Quantum mechanics is littered with different interpretations, but at the core of the entire school of thought is the question of whether there are multiple universes of not. At the core of this idea is the thought, explicated by quantum mechanics, that everything we observe is simply the collapse of all probable scenarios into one specific outcome. Reality, viewed from that perspective, has a very cluttered cutting room floor. But are the things removed from the reel scraps or alternative narratives? There’s the big question.
To answer that question, we need to dive a bit into the mechanisms of the thing. Quantum mechanics says that all particles in the universe can be represented by what are called “wave functions.” A single wave function basically illustrates all the information about a specific system (i.e. a particle), detailing everything from position to velocity. The wave function itself also outlines all the probable outcomes of that system as well.
In other words, the wave function says what a particle is, and — more importantly — what it might being doing any any given time. It represents all possible futures of that particle.
But, as any human being knows, there’s only one future a particle actually has — the future that occurs. This is also the future that we are able to measure and observe. So measuring a particle basically collapses the wave function into one single reality. This is known as wave function collapse — or quantum collapse. At least, that’s the way it goes according to one interpretation, namely the Copenhagen interpretation first pitched by famed physicists Niels Bohr and Werner Heisenberg. Zoom out on the math and the science and you get the philosophy: We are our ability to measure and observe what happens in this world.
But there’s another interpretation that doesn’t buy into this. It’s the Many World interpretation. In the 1950s, Hugh Everett proposed that wave functions actually don’t collapse. Instead, all the probable outcomes for every particle actually exist superimposed on one-another, meaning they all exist and all occur at the same time. If you don’t already understand what I’m getting at, allow me to spell it out for you: Everett’s theory basically says that the multiple possible futures for a single particle actually exist all at once. When you extrapolate that to include every particle ever in the universe, then that essentially says there is an infinite number of universes that exist in parallel.
Our observations limit us to living and breathing in just one — but that doesn’t mean the others aren’t happening. The wave function doesn’t collapse. The multiverse is real. Unfortunately, this theory can never be proven. There is no way to actually test the Many Worlds interpretation. As a part of quantum physics, it’s more philosophy than science. There’s no real place for it in the actual research world — much less the practical day-to-day world most people have enough trouble wrapping their heads around.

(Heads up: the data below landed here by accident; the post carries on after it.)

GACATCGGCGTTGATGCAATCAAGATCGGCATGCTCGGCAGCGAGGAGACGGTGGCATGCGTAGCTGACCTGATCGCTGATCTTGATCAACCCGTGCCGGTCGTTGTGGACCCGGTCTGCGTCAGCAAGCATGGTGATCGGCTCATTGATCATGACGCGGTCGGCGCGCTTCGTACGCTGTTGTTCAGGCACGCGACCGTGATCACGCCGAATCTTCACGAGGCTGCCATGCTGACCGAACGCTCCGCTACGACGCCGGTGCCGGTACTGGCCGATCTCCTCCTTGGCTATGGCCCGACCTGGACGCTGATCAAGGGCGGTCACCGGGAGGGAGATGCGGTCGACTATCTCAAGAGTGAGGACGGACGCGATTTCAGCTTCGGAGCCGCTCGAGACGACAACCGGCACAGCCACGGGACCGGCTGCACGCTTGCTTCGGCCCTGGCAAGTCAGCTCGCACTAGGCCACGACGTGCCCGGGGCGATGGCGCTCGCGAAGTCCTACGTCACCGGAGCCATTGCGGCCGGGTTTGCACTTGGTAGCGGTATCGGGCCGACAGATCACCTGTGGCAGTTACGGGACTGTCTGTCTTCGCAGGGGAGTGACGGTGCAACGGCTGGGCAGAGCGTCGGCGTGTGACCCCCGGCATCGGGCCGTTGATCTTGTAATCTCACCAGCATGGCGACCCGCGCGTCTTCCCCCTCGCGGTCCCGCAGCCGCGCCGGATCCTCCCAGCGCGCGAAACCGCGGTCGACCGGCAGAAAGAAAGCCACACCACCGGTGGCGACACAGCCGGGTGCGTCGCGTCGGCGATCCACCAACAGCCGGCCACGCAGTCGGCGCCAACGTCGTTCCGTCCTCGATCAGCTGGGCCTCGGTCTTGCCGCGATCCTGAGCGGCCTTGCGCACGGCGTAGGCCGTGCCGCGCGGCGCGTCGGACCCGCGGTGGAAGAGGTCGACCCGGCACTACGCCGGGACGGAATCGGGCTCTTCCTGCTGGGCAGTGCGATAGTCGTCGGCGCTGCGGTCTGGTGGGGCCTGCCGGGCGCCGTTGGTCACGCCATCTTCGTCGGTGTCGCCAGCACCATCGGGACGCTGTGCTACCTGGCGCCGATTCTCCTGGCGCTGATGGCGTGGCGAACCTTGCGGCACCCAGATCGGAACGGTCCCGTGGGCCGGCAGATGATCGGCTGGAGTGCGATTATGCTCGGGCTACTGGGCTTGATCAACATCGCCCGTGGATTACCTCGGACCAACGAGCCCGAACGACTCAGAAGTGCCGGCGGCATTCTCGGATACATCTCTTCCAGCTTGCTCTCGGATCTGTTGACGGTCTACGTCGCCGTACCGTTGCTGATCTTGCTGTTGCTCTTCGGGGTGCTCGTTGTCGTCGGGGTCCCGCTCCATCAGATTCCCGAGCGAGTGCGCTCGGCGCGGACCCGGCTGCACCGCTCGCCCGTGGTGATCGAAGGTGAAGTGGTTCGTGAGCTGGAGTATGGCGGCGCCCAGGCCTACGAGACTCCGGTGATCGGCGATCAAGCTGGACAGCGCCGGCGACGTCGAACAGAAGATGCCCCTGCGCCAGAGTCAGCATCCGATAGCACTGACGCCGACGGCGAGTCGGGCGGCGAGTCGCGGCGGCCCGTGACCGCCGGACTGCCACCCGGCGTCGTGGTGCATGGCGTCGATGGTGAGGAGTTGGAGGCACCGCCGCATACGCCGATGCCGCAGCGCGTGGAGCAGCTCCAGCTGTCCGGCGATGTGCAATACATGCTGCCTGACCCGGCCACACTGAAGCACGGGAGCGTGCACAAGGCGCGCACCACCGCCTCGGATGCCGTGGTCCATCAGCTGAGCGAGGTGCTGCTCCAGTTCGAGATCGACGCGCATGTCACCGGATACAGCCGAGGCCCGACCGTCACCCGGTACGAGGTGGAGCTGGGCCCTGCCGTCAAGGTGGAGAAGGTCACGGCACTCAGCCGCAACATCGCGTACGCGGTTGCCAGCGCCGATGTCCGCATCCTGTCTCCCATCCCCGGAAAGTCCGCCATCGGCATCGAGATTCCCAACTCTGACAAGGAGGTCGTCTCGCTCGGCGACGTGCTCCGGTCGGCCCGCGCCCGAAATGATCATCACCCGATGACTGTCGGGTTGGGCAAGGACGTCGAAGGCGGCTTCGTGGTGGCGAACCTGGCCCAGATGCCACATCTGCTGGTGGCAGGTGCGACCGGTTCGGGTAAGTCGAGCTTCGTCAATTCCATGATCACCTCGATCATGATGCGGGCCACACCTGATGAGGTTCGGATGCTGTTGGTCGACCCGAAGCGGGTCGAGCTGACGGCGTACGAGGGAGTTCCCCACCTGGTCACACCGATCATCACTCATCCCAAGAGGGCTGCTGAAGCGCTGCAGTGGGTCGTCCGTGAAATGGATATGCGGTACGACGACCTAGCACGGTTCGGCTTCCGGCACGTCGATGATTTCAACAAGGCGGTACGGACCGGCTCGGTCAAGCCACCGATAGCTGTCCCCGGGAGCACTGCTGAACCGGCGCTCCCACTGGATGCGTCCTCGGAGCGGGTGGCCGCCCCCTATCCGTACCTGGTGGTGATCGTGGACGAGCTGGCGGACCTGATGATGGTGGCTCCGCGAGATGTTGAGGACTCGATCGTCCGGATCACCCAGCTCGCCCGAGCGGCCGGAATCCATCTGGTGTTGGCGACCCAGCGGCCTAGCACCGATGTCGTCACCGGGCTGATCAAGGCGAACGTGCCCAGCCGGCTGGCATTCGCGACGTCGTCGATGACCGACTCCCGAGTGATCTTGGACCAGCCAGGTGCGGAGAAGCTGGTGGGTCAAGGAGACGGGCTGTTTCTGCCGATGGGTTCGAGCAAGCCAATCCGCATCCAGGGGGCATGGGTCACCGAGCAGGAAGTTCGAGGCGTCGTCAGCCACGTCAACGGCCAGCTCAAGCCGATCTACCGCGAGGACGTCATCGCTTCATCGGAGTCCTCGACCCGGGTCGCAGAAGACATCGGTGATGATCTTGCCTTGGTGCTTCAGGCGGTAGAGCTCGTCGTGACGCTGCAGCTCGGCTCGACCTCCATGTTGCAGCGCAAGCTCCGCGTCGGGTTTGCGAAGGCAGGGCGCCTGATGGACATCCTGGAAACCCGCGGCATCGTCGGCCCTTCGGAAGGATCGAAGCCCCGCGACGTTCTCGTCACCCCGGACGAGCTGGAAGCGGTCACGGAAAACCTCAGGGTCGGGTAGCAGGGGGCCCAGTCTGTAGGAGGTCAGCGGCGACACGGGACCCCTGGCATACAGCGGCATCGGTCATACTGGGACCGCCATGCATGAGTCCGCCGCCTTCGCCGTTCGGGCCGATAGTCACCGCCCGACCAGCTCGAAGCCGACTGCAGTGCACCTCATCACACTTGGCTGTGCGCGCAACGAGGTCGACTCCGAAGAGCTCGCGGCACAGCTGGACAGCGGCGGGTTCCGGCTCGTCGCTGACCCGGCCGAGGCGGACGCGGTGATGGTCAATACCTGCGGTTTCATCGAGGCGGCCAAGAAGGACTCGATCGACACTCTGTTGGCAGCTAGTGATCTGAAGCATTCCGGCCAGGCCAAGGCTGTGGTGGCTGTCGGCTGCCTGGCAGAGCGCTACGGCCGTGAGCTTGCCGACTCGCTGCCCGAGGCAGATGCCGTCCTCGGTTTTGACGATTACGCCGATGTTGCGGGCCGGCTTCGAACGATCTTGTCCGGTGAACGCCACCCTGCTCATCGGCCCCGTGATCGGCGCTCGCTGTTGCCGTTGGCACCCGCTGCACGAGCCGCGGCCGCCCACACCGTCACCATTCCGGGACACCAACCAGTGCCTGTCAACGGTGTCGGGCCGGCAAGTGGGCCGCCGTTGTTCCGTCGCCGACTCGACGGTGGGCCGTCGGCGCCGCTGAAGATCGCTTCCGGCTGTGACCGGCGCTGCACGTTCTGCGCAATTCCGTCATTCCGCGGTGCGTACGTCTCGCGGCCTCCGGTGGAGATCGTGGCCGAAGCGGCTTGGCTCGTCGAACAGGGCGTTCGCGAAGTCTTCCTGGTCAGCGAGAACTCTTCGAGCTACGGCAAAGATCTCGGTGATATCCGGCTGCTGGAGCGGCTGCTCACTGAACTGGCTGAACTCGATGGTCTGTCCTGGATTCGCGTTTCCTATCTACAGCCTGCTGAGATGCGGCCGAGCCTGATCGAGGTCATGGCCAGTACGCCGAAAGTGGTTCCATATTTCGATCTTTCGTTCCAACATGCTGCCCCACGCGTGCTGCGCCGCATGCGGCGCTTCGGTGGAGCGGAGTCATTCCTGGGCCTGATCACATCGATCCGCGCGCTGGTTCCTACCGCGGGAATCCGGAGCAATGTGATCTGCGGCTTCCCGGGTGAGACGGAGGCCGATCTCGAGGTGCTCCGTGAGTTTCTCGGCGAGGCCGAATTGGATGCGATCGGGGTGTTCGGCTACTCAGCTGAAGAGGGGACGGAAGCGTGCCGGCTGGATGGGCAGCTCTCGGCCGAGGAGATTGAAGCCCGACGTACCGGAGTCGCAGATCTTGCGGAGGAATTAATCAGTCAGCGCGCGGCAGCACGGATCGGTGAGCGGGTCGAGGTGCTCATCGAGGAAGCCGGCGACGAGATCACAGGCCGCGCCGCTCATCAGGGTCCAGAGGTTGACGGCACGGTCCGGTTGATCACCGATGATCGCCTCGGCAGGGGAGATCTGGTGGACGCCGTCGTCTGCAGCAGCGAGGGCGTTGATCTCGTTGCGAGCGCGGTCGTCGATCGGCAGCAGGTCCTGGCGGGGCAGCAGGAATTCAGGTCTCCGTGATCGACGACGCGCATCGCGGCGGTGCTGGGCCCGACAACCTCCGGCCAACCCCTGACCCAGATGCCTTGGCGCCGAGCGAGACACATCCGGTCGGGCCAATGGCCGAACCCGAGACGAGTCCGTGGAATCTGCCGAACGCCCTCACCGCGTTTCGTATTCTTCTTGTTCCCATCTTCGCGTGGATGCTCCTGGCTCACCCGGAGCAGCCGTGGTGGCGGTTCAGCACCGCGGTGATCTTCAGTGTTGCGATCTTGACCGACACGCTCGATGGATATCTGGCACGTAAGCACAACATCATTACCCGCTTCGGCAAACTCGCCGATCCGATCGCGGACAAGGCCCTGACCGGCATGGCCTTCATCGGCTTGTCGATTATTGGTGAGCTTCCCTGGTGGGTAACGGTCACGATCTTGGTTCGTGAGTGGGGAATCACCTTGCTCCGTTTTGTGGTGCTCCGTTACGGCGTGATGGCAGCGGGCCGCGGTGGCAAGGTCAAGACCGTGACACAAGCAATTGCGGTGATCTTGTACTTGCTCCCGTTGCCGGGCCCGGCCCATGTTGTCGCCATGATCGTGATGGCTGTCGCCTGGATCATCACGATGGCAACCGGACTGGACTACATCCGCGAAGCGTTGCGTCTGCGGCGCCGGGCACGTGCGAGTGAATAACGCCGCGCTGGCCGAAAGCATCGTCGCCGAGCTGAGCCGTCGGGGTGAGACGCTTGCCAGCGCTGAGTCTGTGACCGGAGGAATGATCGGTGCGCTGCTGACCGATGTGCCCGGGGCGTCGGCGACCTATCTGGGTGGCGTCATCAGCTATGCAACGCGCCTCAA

But there might be one way to test if quantum collapse is false. Max Tegmark of MIT discusses one kind of experiment pitched in the 1980s that proposed how you might prove a multiverse — fair warning: things get a little creepy here — where an individual is placed in a closed room with a lethal device, like a gun to their head. The spin value of photons in the room is measured every 10 seconds — and this determines whether the device goes off or not. That basically gives the individual in the room a 50-50 chance of living or dying for every 10-second check. (If you zoom out, tying the individual’s life to a quantum state basically puts the individual’s existence in a superimposed state of being both dead and alive, similar to what happens in Schrodinger’s cat paradox.)
The suicidal experimenter can have one of two experiences. The experience under the Copenhagen model would look like certain death. As time goes on and the probability of survival is continuously halved, the inevitable becomes, well, inevitable. Under the Many Worlds model, death isn’t so easy to come by. Because there is always a world that the suicidal experimenter lives in and observation is the only way to focus on one point along the wave, there must be a point when the observer, who is also the suicidal experimenter, observes his or her own death. If not, then the Copenhagen model is the winner. If so, Many Worlds wins, but there has to be a funeral in this one.
The biggest problem here is that observing something like this happening would only prove the multiverse to the person in the room. This experiment, again, is not feasible for actual scientific research. Not to mention it’s also completely speculative, insanely dangerous, and totally unethical.
And yet if there are an infinite number of parallel universes around us, finally seeing them would be the most incomprehensibly amazing realization for any human mind to handle.